The challenges and rewards of Paralympic medicine
In the second Series paper, Paralympic medicine, Nick Webborn of the British Paralympic Association and Peter Van de Vliet of the International Paralympic Committee Medical and Scientific Department, outline some of the issues that arise for health-care professionals when maintaining health in elite athletes with a variety of impairments.
They point out that the complex mix of medical issues among Paralympic athletes can be challenging for health-care providers and event medical staff, and call for increased awareness of Paralympians’ health needs among medical staff. They also call for more research into the long-term potential for injuries afforded by the latest prosthetic technologies, with very little scientific understanding of the types of injuries and stresses that these technologies may cause currently available. The authors also examine the issue of performance enhancement in Paralympic athletes, with some practices – such as Botulinum toxin being used to control spasticity in athletes with Cerebral palsy – resulting in athletes’ classification altering. The danger of voluntary inducement of autonomic dysreflexia – where athletes with spinal injuries give themselves a painful stimulus to trigger a reaction that results in performance-enhancing high blood pressure – is also highlighted.
“Provision of health care for Paralympic athletes is probably the most challenging and rewarding area of sports medicine,” say the authors. “The complex mix of medical issues can be challenging for health-care providers and medical staff at the events, and the medical needs of the athlete group need to be understood and medical staff trained appropriately.”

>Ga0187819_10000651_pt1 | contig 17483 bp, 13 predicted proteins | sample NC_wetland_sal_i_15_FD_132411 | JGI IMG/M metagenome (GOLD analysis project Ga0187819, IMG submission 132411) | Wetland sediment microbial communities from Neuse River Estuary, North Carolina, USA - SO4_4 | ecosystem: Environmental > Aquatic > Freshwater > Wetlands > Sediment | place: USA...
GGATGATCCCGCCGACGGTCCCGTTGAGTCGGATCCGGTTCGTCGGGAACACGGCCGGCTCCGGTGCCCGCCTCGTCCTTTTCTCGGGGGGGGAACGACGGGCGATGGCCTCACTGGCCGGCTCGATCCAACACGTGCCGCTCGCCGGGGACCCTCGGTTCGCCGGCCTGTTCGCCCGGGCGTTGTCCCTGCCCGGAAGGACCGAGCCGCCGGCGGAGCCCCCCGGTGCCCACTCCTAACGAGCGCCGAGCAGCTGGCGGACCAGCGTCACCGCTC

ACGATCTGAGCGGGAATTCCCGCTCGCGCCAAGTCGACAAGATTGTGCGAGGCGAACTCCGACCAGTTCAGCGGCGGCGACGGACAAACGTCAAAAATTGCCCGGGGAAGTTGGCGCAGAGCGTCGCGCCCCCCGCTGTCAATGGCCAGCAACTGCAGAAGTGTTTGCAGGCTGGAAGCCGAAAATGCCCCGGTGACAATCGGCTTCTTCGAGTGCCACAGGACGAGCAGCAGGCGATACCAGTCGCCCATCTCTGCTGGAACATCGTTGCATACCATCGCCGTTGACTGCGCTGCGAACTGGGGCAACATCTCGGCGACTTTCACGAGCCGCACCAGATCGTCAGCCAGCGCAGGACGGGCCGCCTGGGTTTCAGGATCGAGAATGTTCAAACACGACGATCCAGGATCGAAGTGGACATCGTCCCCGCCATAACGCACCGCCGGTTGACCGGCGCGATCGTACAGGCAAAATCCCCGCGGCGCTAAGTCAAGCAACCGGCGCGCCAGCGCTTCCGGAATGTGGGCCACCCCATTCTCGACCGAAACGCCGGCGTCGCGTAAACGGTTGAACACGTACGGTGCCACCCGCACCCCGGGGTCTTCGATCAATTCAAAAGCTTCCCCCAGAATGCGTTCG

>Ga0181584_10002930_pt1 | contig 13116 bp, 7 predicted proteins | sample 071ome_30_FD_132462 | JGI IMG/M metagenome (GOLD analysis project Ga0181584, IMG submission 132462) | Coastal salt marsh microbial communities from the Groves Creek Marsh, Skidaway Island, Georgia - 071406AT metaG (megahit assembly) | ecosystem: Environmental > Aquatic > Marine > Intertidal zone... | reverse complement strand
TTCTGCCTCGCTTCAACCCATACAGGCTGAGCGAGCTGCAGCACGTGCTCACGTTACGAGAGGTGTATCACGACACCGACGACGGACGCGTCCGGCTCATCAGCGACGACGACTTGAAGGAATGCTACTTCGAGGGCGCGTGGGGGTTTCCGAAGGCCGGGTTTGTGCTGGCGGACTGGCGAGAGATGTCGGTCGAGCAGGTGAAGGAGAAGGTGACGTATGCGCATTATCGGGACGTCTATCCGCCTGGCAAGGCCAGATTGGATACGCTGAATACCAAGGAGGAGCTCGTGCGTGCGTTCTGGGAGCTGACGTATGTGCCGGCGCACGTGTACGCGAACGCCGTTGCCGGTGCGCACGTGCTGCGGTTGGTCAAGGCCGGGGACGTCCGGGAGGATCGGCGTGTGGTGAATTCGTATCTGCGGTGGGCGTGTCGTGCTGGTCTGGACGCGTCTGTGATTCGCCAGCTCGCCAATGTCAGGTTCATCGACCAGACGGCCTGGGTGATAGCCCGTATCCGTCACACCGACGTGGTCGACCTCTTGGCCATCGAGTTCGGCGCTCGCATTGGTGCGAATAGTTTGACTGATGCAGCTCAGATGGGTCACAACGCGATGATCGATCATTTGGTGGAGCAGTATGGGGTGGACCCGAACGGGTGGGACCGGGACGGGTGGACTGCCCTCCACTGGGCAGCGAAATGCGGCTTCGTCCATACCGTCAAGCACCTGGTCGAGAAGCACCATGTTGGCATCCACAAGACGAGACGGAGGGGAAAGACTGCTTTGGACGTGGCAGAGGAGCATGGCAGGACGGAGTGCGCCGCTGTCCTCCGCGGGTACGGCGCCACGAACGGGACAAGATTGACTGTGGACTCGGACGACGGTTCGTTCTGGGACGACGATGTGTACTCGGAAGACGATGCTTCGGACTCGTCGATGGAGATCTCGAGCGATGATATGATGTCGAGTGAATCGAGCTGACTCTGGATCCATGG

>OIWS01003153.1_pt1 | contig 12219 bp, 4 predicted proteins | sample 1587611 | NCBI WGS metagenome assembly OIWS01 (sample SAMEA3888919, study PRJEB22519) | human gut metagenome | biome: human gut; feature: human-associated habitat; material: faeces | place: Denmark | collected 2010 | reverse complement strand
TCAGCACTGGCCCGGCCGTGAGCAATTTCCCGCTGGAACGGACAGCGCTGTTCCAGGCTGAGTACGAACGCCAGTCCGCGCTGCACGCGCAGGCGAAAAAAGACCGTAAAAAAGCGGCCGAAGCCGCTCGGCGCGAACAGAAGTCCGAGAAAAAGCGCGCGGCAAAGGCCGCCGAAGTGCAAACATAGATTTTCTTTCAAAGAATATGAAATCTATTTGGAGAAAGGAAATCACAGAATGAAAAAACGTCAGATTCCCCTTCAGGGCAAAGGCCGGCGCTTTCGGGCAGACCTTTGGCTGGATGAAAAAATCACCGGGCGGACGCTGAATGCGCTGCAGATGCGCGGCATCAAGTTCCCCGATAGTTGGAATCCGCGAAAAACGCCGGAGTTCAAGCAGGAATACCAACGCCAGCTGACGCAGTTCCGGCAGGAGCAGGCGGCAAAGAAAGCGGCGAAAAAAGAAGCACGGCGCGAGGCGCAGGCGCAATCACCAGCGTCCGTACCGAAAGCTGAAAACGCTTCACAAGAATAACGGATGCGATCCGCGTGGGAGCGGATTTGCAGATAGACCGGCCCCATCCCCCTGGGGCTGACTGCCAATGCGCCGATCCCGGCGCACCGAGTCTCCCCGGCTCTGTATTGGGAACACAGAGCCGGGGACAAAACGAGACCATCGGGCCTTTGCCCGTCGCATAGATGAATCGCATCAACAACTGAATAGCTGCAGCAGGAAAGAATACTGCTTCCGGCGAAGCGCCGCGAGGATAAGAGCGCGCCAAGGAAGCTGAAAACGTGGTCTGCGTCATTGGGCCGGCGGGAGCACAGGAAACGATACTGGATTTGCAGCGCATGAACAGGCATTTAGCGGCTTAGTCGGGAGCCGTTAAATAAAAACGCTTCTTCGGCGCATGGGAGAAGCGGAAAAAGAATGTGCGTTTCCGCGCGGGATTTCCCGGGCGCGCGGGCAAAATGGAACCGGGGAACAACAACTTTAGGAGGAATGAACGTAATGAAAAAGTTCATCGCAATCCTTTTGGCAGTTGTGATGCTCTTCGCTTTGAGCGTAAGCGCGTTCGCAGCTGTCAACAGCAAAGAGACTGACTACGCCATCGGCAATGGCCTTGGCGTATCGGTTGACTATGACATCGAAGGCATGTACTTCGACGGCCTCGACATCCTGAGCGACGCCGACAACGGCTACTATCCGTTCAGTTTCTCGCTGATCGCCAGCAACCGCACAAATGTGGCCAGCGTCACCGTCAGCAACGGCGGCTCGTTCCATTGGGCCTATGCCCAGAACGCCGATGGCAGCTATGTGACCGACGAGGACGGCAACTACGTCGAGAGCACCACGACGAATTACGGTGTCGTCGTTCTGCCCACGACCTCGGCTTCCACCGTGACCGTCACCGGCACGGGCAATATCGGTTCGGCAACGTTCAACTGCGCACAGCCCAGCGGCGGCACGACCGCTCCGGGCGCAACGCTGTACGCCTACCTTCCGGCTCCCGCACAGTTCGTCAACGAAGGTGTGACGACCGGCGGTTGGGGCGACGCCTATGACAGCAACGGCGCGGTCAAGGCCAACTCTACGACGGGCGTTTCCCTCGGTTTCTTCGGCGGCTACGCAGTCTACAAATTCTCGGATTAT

Training in sport and exercise medicine is insufficient in most UK undergraduate medical degrees
In a Comment published alongside The Lancet Series on sport and exercise medicine, Rod Jaques of the Faculty of Sport and Exercise Medicine UK, and Mike Loosemore of University College London, UK, highlight the lack of specialised training in sports medicine in undergraduate medical training.
Despite the fact that up to 20% of consultations in UK general practice involve musculoskeletal complaints – often caused by sports or exercise injuries – there is little or no specific teaching on sports and exercise medicine in the undergraduate curriculum. Furthermore, despite the well-established positive effects of exercise on so-called “lifestyle” diseases such as cardiac disease and diabetes, fewer than half of the UK’s medical schools teach the Chief Medical Officer’s guidance on physical activity.
According to the authors, “Large cohort studies from the USA have shown that low cardiorespiratory fitness is the single biggest risk factor for all-cause mortality. The importance of sports and exercise medicine, in particular the benefits of physical activity in non-communicable disease prevention and chronic disease management, should be incorporated in the core undergraduate medical programme.”